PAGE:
Reflections on Editing a Journal: Experiences with Nationalities Papers

Just a few days ago, I handed over the editorship of Nationalities Papers to Peter Rutland, who teaches at Weslyan University. It has been exciting and exhausting four years editing the journal of the Association for the Study of Nationalities. Shortly after taking on the editorship, I wrote a small piece for the Taylor and Francis Editor’s Bulletin about Nationalities Papers and now I wanted to share some thoughts on editing a journal that might be less obvious to somebody submitting articles (or at least they were to me).

Producing a journal is both a professional and a voluntary enterprise. Every journal is different, but Nationalities Papers, as most other journals, does not pay editors to run a journal. I had a budget that allowed to pay for an editorial assistant and to visit a few conference to represent the journal. Of course, much of the entire operation is not paid. The members of the editorial board who provide their advice and occasional reviews are not paid, neither are the reviewers (although we could offer them a 30% off voucher for books). They are professional in the way in which they are produced and sold and of course, all of us in a journal invest our professional energy and reputation into the process. I will certainly keep this in mind when I submit an article in the future when a review is late or something else is not going as smoothly as I hope for. In order to ensure that every two months a new issue is published with 6-8 interesting and diverse articles often means that ones own research gets put on the  back-burner.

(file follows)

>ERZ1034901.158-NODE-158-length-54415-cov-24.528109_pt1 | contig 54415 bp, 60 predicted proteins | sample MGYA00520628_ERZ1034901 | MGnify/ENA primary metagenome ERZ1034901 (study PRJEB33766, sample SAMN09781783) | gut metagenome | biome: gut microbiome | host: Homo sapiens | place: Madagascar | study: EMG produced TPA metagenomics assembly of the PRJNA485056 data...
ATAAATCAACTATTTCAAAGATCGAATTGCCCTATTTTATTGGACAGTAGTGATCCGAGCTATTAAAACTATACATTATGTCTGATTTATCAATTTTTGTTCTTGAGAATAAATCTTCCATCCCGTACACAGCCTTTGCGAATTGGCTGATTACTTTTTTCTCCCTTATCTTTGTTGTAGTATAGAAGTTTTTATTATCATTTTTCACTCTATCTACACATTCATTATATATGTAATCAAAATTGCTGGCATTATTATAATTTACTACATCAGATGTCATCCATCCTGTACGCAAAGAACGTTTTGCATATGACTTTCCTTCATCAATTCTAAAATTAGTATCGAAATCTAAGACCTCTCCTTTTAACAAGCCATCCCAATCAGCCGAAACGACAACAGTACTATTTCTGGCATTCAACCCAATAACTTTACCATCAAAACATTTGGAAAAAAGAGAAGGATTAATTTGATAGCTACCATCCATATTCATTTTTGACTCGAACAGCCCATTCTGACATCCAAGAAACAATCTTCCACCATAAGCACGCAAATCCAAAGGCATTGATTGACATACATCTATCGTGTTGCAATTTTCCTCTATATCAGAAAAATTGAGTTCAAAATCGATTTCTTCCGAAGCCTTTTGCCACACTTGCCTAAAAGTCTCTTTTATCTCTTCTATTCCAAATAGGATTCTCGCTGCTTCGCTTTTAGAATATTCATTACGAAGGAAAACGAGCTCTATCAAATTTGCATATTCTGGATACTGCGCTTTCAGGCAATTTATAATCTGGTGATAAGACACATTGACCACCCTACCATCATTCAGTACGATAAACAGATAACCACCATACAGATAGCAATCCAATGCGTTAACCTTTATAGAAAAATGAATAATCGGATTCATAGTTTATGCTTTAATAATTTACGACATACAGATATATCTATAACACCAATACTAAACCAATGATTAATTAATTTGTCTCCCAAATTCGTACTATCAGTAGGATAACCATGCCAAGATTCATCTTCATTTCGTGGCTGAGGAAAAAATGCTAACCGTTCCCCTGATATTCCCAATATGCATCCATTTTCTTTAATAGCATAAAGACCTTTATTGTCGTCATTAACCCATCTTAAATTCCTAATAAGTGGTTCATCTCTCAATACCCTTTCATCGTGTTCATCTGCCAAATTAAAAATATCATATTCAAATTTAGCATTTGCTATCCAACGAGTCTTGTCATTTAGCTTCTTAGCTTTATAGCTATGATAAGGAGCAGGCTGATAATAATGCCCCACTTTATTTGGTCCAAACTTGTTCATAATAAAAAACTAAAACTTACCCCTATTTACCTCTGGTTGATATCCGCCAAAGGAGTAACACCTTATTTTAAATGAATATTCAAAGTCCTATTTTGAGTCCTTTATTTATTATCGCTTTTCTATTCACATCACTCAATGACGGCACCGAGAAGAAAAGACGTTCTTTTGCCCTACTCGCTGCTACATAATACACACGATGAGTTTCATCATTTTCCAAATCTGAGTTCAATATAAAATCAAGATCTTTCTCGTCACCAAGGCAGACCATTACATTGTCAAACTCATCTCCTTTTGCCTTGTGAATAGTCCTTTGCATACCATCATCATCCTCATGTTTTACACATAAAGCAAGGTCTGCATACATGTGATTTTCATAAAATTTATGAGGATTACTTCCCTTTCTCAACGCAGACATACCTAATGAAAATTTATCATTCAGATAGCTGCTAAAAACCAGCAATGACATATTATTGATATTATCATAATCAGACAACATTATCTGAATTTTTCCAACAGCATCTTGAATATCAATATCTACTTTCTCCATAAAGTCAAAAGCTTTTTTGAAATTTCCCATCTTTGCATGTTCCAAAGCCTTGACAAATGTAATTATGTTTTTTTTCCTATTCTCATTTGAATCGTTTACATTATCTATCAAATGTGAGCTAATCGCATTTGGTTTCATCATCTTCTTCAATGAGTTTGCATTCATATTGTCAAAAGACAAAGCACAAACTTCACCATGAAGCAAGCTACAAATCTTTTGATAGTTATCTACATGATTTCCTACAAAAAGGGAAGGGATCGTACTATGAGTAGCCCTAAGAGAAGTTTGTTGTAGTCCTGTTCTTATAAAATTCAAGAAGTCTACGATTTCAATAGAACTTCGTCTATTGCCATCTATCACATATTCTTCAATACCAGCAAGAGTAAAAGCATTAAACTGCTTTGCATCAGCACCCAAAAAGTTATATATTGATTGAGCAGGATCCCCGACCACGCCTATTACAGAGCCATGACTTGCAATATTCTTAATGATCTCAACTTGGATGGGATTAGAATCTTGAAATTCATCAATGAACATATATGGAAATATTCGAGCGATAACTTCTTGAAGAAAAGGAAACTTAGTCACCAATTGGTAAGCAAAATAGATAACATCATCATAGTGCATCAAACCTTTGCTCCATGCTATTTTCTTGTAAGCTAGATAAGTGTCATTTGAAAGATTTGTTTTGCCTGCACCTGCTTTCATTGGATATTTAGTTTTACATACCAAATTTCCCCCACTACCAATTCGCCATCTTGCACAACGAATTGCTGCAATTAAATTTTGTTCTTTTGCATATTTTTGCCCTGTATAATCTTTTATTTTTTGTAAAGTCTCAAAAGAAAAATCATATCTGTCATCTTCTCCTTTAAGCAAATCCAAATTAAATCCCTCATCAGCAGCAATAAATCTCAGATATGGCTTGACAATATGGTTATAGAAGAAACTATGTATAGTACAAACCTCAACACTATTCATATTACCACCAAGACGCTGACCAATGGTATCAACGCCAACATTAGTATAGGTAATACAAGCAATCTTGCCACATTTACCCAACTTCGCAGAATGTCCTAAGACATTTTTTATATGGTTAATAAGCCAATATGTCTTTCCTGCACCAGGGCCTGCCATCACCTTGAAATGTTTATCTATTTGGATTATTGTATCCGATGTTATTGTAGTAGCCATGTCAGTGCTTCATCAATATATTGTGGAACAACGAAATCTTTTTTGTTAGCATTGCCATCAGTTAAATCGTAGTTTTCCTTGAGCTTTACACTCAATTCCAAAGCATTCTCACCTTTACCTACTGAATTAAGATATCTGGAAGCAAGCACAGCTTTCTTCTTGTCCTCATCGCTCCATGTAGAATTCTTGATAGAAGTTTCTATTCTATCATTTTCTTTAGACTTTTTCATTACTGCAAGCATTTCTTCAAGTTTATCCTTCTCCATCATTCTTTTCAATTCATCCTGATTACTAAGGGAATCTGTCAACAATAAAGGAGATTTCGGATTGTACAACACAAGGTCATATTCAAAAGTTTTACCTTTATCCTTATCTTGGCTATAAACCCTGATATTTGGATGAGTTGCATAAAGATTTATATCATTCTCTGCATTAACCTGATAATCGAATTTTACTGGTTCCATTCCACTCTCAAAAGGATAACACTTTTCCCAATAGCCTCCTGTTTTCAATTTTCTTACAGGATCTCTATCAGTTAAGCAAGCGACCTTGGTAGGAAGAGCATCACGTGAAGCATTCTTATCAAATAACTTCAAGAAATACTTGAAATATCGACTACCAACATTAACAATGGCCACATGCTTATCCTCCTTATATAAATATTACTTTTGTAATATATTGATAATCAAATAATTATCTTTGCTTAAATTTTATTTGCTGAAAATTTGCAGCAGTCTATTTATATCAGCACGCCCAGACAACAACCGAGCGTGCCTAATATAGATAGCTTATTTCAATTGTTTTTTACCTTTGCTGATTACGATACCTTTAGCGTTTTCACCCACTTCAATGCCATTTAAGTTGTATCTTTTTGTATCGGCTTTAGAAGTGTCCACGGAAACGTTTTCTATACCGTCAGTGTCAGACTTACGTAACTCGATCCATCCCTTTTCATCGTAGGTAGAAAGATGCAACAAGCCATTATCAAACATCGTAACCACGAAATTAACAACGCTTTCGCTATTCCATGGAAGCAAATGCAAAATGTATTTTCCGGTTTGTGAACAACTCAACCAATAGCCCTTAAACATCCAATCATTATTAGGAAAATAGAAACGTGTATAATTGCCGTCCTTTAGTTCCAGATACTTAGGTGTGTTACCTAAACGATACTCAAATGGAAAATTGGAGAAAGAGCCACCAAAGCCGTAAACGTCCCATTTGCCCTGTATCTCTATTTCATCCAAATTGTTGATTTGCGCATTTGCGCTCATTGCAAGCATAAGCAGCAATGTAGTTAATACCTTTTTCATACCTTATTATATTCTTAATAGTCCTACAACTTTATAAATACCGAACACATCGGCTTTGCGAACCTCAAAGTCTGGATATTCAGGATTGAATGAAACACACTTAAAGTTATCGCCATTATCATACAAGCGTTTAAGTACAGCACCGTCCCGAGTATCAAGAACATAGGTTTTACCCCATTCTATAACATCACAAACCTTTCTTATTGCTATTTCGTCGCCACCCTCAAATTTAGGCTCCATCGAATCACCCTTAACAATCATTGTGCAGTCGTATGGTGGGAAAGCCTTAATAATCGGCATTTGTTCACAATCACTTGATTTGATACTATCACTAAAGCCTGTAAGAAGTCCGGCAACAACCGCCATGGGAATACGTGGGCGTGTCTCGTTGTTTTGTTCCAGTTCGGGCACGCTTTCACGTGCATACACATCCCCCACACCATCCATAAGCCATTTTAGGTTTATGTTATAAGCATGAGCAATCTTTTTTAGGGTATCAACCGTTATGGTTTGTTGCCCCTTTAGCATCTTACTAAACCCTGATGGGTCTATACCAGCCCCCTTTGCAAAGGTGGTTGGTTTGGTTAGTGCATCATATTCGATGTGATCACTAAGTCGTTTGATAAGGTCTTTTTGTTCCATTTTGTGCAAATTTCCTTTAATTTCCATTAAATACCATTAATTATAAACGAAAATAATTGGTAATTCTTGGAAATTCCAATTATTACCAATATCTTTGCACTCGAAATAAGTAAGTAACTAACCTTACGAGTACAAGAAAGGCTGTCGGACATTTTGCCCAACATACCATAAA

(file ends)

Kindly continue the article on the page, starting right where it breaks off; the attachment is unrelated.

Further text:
I have had the pleasure to participate in a number of workshops over the years discussing how to get published for academics together with the editors of Ethnopolitics, Slavic Review, East European Politics, Europe-Asia Studies and other journals. Our experiences were strikingly similar, as were the questions by interested academics. One of the big obstacles in the entire enterprise is the peer-review process: it is daunting both for the author of the article and for the editor. The author is worried about harsh comments and maybe even some unfair criticisms. As editor, I worried about finding a reviewer and getting a good review in ample time (our average time between submission and the decision by the editor was just above two months). Again, reviewers are not paid and as all academics, they are often busy with teaching, grading, supervising, researching, drafting grant applications, and maybe even writing up their own research. It is thus no surprise that it is often hard to find scholars willing to commit for a review on a particular topic. I have seen articles where the first invited review took weeks to answer, the second said yes, but never managed to get in the review, the third said yes, but then couldn’t find the time and more than ten people were contacted just to review a single article. With around 100 submissions a year, it is easy to see the scale of the enterprise (luckily often also the reviewers first invited agree). However, many authors believe that a delay in the review process has something to do with the assessment of the article and answer is simply no. Of course, if the reviewers are divided in their opinions (and this happened surprisingly often with one review recommending minor revisions or accept and the other reject), a third review helps to decide. Often, the review process seems democracy in Churchill’s famous dictum: “Democracy is the worst form of government, except for all those other forms that have been tried from time to time.” While it might be good think about tinkering with the process (like having at least some reviews be public), the overall nature of the process ensures that a graduate student at a small college and a senior university professor have the same fair chance (and I have seen the former accepted and the latter rejected by the reviewers).